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Describes wine's astringency caused by the level of tannins it contains.

Occurring naturally in grapes, this substance gives wine its structure, potential for ageing and astringency. Tannins combine with pigments (anthocyans) in red wine, and are also anti-oxidants that play a proven role in the prevention of certain cardio-vascular diseases when consumed in moderation ("French Paradox").

Tartrate crystals
Often found on the cork or at the bottom of bottles these crystals are often mistook for residual sugar. These white crystals do not affect in anyway the flavour or quality of wine.

Crystallised particles of tartaric acid sometimes found in bottles of wine. They have no negative impact on wine, and are caused by exposure to cold temperatures. This crystallisation can be prevented by a treatment prior to bottling done by an Oenologist.

Tactile sensation (sweet, salty, acidic or bitter) produced in the mouth by food.

Terroir (flavour of)
An aromatic expression related to soil composition that results in specific characteristics in wine that are typical from the terroir where it is made. For example, the note of violets in Pomerol.

A technique to control and optimize the temperature in the vats during fermentation that revolutionised winemaking, given the impact of temperature on yeast metabolism. The ideal temperatures for alcoholic fermentation are: 18°C for whites and from 28-30°C for reds.

Describes richly pigmented wine that is heavy and full in the mouth.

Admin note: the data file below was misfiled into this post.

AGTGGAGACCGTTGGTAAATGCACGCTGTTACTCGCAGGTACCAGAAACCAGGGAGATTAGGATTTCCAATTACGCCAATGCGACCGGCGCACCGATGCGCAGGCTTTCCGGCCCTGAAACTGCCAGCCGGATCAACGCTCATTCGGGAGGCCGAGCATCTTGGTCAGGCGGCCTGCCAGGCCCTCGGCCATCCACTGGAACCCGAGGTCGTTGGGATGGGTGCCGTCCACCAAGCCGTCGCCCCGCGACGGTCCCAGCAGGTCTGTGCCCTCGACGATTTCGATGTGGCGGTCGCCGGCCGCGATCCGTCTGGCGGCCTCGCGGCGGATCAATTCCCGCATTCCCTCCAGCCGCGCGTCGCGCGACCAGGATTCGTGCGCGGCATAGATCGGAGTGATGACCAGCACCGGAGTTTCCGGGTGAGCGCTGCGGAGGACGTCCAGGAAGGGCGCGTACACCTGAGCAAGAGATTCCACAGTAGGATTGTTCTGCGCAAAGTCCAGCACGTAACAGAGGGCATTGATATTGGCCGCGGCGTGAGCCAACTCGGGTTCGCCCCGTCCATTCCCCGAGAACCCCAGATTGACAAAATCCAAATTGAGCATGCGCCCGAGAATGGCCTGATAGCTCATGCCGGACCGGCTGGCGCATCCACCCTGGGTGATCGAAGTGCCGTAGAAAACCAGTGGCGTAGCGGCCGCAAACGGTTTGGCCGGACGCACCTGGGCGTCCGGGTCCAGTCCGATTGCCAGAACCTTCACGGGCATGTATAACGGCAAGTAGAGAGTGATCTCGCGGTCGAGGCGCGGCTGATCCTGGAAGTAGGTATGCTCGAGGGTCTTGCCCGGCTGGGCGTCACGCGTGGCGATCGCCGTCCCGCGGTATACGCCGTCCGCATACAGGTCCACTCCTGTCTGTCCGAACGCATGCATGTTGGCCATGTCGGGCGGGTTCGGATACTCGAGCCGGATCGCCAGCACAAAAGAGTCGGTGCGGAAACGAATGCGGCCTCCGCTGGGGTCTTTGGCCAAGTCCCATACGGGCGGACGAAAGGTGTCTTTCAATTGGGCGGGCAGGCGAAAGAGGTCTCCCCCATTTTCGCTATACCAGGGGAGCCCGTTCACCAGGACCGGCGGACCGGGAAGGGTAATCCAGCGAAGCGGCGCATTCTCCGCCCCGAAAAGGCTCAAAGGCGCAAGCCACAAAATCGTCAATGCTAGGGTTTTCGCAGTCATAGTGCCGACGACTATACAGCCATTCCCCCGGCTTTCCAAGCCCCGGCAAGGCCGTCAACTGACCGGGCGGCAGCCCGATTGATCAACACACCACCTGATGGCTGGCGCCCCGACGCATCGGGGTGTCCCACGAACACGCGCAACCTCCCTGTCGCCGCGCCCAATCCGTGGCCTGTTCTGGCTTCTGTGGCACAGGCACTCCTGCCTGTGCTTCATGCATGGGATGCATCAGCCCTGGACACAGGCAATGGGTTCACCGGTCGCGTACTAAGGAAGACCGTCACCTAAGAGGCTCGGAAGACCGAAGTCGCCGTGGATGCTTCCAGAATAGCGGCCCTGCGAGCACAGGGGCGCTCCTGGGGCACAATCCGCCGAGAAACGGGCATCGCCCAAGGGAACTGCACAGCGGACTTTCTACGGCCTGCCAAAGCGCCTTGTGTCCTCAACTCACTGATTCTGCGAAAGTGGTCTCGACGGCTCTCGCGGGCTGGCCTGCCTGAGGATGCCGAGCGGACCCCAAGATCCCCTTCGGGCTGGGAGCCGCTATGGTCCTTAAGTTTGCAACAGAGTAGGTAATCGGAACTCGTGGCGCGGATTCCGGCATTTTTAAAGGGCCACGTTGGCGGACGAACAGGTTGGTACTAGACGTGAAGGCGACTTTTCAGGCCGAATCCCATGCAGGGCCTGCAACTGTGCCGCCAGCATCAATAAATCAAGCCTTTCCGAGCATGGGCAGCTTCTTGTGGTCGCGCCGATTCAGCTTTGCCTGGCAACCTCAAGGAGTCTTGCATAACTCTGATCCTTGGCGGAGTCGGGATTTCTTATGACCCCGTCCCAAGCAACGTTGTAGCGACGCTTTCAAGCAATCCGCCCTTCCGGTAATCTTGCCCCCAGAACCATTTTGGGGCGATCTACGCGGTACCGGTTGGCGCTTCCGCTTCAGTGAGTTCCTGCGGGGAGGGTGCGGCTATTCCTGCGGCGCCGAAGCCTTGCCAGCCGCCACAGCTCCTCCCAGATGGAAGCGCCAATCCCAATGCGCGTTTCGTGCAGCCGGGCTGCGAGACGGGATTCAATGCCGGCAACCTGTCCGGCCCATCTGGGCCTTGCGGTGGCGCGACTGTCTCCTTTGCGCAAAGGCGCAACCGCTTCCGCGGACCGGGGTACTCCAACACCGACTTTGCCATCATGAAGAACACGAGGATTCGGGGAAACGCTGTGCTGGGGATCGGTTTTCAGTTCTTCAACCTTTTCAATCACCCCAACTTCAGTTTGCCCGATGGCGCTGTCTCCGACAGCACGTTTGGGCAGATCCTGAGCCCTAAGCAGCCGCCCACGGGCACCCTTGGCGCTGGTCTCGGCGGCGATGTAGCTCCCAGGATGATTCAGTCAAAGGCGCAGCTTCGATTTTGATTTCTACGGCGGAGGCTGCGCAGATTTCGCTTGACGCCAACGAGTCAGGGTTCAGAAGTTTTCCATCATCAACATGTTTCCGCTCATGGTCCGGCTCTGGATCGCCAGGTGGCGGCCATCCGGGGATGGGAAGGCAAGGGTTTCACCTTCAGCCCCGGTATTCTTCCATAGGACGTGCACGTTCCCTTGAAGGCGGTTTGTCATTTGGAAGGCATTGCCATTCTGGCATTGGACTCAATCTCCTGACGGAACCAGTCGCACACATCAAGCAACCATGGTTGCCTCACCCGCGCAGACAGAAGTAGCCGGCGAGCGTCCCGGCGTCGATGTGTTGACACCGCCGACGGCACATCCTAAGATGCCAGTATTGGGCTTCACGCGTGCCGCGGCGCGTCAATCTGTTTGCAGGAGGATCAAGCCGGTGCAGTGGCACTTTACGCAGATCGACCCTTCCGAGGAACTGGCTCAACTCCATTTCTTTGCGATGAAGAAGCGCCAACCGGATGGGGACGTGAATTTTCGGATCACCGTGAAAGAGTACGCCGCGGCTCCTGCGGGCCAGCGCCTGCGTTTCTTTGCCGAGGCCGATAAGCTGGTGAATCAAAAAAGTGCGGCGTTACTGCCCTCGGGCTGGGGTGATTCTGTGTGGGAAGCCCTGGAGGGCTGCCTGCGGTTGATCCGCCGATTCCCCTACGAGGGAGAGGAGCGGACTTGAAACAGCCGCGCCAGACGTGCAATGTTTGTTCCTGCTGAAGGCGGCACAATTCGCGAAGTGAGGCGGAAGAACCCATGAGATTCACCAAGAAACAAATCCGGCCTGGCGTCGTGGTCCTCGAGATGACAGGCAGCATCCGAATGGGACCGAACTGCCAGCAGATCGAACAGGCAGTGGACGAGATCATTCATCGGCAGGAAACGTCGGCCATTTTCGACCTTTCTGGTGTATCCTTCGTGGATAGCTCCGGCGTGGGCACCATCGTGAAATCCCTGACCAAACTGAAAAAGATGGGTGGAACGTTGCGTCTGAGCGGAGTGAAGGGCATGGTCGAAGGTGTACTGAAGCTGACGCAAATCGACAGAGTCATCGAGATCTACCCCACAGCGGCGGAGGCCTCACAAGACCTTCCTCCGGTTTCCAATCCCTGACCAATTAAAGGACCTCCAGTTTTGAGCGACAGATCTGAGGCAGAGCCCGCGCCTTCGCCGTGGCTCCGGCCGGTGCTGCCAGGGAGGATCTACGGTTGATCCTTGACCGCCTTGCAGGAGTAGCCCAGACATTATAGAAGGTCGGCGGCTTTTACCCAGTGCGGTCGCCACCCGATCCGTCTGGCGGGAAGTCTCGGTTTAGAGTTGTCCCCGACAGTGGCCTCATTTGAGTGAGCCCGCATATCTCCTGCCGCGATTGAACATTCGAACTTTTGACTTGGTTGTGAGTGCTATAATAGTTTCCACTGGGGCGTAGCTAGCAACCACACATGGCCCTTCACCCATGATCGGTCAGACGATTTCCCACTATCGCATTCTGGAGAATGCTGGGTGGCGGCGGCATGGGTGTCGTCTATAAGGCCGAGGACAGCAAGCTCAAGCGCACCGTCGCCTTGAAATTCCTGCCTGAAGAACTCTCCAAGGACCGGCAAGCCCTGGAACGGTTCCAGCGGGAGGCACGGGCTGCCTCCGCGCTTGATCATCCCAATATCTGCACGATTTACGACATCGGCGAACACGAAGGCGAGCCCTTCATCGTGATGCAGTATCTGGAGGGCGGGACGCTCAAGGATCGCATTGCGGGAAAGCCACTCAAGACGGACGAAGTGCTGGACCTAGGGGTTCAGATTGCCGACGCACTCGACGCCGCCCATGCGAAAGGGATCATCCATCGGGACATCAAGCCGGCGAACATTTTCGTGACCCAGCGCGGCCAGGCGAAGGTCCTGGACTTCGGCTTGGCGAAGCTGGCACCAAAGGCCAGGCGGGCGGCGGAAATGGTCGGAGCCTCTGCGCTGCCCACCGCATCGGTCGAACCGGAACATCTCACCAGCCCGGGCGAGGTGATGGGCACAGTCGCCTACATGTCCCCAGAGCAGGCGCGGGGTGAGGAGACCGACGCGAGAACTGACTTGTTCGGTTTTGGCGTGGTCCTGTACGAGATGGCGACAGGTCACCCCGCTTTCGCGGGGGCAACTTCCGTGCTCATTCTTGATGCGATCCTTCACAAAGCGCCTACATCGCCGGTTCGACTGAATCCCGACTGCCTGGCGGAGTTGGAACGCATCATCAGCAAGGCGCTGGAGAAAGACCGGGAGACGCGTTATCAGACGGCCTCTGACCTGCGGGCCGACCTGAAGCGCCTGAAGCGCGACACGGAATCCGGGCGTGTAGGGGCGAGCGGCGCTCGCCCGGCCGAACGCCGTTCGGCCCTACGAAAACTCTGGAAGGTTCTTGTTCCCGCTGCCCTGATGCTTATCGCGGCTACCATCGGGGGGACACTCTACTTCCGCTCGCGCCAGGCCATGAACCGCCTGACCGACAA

Describes an unbalanced wine with few tannins and no body.

Describes wines that has been destabilised by a treatment such as filtering or transport. It becomes difficult to judge its quality until it has had time to recover.

In Bordeaux, this measure equals four barrels of 225 litres, or 900 litres. This is the unit of volume for bulk wine sales, used when négociants purchase wines from producer via brokers.

The process of pruning the tip of the grapevines in the summer to limit foliage growth and encourage the accumulation of sugar, tannins and acid in the grapes to maximize their quality.

Topping up
Procedure that consists of refilling barrels or vats during elevage of wines in order to avoid possible oxidisation.

Describes wine that no longer has its young colour (ruby, crimson, garnet) with orange reflections due to premature ageing. Generally a wine at its peak will also have these reflections. 

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